Acknowledgments

This work was partly supported by National Science Council, Taiwan and Department of Health, Executive Yuan, Taiwan.

Glossary

Abbreviations

EGF
epidermal growth factor
EMT
epithelial-mesenchymal transition
IGF-1
insulin-like growth factor-1
KCC
potassium chloride cotrans-porter
MMP
matrix metalloproteinase
RBC
red blood cell.

References

1. Dunham PB, Stewart GW, Ellory JC. Chloride-activated passive potassium transport in human erythrocytes. Proc Natl Acad Sci USA. 1980;77:1711–1715. [PubMed]
2. Lauf PK. Evidence for chloride-dependent potassium and water transport induced by hyposmotic stress in erythrocytes of the marine teleost, Op-sanus tau. J Comp Physiol. 1982;146:9–16.
3. Lauf PK, Theg BE. A chloride dependent K+ flux induced by N-ethylmaleimide in genetically low K+ sheep and goat erythrocytes. Biochem Biophys Res Commun. 1980;92:1422–1428. [PubMed]
4. Lauf PK, Adragna NC. K-Cl cotransport: properties and molecular mechanism. Cell Physiol Biochem. 2000;10:341–354. [PubMed]
5. Gillen CM, Brill S, Payne JA, Forbush B., 3rd Molecular cloning and functional expression of the K-Cl cotransporter from rabbit, rat, and human. A new member of the cation-chloride cotransporter family. J Biol Chem. 1996;271:16237–16244. [PubMed]
6. Payne JA, Stevenson TJ, Donaldson LF. Molecular characterization of a putative K-Cl cotransporter in rat brain. A neuronal-specific isoform. J Biol Chem. 1996;271:16245–16252. [PubMed]
7. Hiki K, D'Andrea RJ, Furze J, Crawford J, Woollatt E, Sutherland GR, Vadas MA, Gamble JR. Cloning, characterization, and chromosomal location of a novel human K+-Cl- cotransporter. J Biol Chem. 1999;274:10661–10667. [PubMed]
8. Mount DB, Mercado A, Song L, Xu J, George AL, Jr, Delpire E, Gamba G. Cloning and characterization of KCC3 and KCC4, new members of the cation-chloride cotransporter gene family. J Biol Chem. 1999;274:16355–16362. [PubMed]
9. Race JE, Makhlouf FN, Logue PJ, Wilson FH, Dunham PB, Holtzman EJ. Molecular cloning and functional characterization of KCC3, a new K-Cl cotransporter. Am J Physiol. 1999;277:C1210–C1219. [PubMed]
10. Adragna NC, Di Fulvio M, Lauf PK. Regulation of K-Cl cotransport: from function to genes. J Membr Biol. 2004;201:109–137. [PubMed]
11. Mercado A, Song L, Vazquez N, Mount DB, Gamba G. Functional comparison of the K+-Cl cotransporters KCC1 and KCC4. J Biol Chem. 2000;275:30326–30334. [PubMed]
12. Payne JA. Functional characterization of the neuronal-specific K-Cl cotransporter: implications for [K+]o regulation. Am J Physiol. 1997;273:C1516–C1525. [PubMed]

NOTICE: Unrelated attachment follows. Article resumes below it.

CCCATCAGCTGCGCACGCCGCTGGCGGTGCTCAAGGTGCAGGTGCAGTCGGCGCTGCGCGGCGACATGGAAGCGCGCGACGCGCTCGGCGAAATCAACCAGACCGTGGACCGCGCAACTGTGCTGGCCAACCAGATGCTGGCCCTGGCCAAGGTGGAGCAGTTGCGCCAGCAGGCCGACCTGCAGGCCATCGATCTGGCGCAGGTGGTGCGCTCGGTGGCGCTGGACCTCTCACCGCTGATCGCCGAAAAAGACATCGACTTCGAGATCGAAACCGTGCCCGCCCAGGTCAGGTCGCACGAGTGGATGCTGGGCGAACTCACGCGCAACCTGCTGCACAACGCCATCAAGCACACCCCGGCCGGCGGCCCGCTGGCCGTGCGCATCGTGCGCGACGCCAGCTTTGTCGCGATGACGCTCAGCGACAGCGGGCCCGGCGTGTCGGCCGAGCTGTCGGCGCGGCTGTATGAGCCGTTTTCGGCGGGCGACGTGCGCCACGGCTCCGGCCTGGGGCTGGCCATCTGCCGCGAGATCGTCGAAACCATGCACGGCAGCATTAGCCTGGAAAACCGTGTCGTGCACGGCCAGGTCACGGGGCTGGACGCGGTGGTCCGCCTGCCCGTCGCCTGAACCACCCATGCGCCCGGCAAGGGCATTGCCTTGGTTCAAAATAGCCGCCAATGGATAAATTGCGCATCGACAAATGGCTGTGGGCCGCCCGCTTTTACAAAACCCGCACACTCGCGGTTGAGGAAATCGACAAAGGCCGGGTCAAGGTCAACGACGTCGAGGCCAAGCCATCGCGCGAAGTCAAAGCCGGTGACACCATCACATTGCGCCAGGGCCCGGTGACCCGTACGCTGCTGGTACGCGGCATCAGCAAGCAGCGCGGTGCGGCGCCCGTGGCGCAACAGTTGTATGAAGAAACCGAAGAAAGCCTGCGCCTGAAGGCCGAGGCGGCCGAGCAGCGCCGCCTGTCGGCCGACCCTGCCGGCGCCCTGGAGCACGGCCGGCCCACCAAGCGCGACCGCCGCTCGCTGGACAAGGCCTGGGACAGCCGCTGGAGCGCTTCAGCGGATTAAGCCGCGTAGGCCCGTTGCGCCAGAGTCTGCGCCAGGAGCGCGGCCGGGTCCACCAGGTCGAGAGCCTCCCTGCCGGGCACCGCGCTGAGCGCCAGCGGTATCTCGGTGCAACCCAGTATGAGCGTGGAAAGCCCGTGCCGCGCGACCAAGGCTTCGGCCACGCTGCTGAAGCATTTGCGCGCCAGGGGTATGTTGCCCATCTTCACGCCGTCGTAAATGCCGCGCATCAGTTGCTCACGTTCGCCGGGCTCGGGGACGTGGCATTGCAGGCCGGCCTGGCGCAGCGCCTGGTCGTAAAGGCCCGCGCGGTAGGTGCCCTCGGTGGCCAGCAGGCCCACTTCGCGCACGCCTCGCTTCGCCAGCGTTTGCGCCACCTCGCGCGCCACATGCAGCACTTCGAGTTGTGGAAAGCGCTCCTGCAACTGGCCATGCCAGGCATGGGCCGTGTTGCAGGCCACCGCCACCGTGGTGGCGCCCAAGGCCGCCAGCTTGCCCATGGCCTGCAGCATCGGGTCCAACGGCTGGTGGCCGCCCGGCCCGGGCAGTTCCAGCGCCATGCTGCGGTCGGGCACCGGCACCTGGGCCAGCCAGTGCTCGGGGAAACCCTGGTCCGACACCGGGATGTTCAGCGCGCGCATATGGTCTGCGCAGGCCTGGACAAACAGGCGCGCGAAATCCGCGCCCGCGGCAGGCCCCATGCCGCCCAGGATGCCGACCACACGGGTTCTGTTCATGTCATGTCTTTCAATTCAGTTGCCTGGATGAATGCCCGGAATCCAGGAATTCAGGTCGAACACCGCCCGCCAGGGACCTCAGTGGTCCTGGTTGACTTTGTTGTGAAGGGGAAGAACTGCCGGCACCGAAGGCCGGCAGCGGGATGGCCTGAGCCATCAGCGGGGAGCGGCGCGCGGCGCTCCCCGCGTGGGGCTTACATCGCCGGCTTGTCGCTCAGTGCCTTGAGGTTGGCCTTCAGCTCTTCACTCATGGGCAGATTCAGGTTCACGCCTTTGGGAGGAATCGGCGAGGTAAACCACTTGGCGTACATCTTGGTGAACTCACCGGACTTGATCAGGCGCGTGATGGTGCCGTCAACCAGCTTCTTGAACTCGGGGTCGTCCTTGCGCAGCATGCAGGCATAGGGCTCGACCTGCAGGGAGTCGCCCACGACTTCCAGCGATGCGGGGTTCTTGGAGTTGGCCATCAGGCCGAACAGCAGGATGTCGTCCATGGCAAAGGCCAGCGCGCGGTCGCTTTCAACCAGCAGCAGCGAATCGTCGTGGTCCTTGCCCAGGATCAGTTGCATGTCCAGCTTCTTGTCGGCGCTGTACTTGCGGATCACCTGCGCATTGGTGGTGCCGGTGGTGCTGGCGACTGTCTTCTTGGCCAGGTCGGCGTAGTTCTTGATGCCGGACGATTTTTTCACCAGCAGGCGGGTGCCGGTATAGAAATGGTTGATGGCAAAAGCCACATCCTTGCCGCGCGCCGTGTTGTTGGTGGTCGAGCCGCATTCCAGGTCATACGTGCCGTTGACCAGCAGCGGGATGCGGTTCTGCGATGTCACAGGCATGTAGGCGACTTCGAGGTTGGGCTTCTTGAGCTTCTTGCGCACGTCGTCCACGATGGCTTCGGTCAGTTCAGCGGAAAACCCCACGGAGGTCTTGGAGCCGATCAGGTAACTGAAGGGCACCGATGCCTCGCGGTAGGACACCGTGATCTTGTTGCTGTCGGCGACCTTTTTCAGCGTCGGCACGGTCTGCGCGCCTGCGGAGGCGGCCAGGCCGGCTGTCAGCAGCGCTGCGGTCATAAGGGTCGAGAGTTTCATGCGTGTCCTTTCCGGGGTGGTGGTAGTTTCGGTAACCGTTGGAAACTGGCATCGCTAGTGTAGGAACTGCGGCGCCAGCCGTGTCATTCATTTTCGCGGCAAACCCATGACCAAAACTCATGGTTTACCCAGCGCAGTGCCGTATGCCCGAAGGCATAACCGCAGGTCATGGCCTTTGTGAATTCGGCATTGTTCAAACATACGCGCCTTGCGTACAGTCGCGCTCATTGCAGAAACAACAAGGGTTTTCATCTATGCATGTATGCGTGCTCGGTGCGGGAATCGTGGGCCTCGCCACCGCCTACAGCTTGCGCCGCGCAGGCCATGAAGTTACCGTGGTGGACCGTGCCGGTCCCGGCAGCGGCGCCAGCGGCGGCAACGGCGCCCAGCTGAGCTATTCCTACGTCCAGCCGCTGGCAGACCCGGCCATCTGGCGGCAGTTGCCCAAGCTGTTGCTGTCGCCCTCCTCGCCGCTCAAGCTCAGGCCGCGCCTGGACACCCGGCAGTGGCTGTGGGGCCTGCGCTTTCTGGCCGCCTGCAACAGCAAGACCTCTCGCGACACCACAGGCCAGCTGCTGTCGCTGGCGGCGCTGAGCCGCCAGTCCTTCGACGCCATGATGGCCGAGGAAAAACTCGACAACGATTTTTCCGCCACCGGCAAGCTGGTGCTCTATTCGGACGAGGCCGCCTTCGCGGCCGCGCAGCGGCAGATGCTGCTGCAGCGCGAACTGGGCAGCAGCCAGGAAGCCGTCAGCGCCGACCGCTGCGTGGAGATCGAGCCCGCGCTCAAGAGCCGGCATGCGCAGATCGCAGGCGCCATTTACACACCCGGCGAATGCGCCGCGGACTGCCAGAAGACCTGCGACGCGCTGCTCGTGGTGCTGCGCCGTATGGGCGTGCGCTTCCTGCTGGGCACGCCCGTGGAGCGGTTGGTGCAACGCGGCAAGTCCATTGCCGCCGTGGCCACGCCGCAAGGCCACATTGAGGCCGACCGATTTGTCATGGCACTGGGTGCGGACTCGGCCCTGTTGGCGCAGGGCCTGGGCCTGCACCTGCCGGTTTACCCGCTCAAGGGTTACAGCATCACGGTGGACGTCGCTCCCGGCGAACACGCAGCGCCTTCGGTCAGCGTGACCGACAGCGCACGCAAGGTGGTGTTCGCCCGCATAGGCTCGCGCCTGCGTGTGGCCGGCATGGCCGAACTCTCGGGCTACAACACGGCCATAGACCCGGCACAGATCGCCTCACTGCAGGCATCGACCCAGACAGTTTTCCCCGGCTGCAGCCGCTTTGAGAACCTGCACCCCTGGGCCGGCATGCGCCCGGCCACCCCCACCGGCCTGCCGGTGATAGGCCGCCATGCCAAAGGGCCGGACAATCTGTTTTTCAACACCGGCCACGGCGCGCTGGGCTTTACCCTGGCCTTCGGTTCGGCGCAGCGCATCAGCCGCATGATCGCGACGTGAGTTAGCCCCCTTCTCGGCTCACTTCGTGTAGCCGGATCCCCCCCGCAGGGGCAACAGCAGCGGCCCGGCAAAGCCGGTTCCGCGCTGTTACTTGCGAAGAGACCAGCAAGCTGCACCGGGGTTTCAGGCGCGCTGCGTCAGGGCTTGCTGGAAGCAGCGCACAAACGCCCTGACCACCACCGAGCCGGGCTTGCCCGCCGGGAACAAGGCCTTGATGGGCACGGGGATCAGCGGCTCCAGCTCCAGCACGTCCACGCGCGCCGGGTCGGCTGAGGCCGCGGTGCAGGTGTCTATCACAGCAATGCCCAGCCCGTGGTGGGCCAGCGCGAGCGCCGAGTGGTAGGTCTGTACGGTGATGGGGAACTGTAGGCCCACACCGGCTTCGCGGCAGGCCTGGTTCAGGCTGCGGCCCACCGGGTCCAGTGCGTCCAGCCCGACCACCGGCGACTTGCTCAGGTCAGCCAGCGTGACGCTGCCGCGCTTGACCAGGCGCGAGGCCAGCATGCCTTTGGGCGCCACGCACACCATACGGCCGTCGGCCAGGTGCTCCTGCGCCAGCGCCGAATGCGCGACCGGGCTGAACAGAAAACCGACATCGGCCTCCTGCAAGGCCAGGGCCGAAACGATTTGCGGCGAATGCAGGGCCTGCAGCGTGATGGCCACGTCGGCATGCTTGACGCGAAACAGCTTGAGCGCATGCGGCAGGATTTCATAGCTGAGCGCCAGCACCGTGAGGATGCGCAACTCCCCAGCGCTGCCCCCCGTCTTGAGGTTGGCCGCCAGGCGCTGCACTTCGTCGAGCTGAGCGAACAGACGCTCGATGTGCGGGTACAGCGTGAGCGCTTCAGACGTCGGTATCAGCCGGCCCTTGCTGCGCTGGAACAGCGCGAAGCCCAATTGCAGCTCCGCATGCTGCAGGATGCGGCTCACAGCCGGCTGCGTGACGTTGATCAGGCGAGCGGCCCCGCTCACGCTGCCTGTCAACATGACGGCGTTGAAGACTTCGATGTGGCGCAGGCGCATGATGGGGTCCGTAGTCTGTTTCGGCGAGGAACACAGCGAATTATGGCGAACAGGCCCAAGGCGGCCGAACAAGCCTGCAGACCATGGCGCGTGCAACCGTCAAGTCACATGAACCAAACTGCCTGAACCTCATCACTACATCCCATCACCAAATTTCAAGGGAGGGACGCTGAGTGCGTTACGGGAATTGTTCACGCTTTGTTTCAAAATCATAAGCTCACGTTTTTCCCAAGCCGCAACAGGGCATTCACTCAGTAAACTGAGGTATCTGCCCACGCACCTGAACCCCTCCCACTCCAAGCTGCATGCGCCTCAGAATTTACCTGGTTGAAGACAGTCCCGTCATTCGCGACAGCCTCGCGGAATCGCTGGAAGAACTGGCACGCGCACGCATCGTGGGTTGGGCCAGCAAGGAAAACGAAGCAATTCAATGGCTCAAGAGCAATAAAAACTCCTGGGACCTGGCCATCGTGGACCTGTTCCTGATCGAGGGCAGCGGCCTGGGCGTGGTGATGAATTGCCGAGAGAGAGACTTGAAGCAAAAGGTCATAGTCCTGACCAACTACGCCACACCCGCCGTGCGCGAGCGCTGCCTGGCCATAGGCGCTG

13. Song L, Mercado A, Vázquez N, Xie Q, Desai R, George AL, Jr, Gamba G, Mount DB. Molecular, functional, and genomic characterization of human KCC2, the neuronal K-Cl cotransporter. Brain Res Mol Brain Res. 2002;103:91–105. [PubMed]
14. Lauf PK, Bauer J, Adragna NC, Fujise H, Zade-Oppen AMM, Ryu KH, Delpire E. Erythrocyte K-Cl cotransport: properties and regulation. Am J Physiol. 1992;263:C917–C932. [PubMed]
15. Flatman PW, Adragna NC, Lauf PK. Role of protein kinases in regulating sheep erythrocyte K -Cl cotransport. Am J Physiol. 1996;271:C255–C263. [PubMed]
16. Jennings ML, al-Rohil N. Kinetics of activation and inactivation of swelling-stimulated K+/Cl transport. The volume-sensitive parameter is the rate constant for inactivation. J Gen Physiol. 1990;95:1021–1040. [PMC free article] [PubMed]
17. Kahle KT, Rinehart J, de Los Heros P, Louvi A, Meade P, Vazquez N, Hebert SC, Gamba G, Gimenez I, Lifton RP. WNK3 modulates transport of Cl in and out of cells: implications for control of cell volume and neuronal excitability. Proc Natl Acad Sci U S A. 2005;102:16783–16788. [PubMed]
18. Garzón-Muvdi T, Pacheco-Alvarez D, Gagnon KB, Vázquez N, Ponce-Coria J, Moreno E, Delpire E, Gamba G. WNK4 kinase is a negative regulator of K+-Cl cotransporters. Am J Physiol Renal Physiol. 2007;292:F1197–F1207. [PubMed]
19. Rinehart J, Maksimova YD, Tanis JE, Stone KL, Hodson CA, Zhang J, Risinger M, Pan W, Wu D, Colangelo CM, Forbush B, Joiner CH, Gulcicek EE, Gallagher PG, Lifton RP. Sites of regulated phosphorylation that control K-Cl cotransporter activity. Cell. 2009;138:525–536. [PMC free article] [PubMed]
20. Holtzman EJ, Kumar S, Faaland CA, Warner F, Logue PJ, Erickson SJ, Ricken G, Waldman J, Kumar S, Dunham PB. Cloning, characterization, and gene organization of K-Cl cotransporter from pig and human kidney and C. elegans. Am J Physiol. 1998;275:F550–F564. [PubMed]
21. Su W, Shmukler BE, Chernova MN, Stuart-Tilley AK, de Franceschi L, Brugnara C, Alper SL. Mouse K-Cl cotransporter KCC1: cloning, mapping, pathological expression, and functional regulation. Am J Physiol. 1999;277:C899–C912. [PubMed]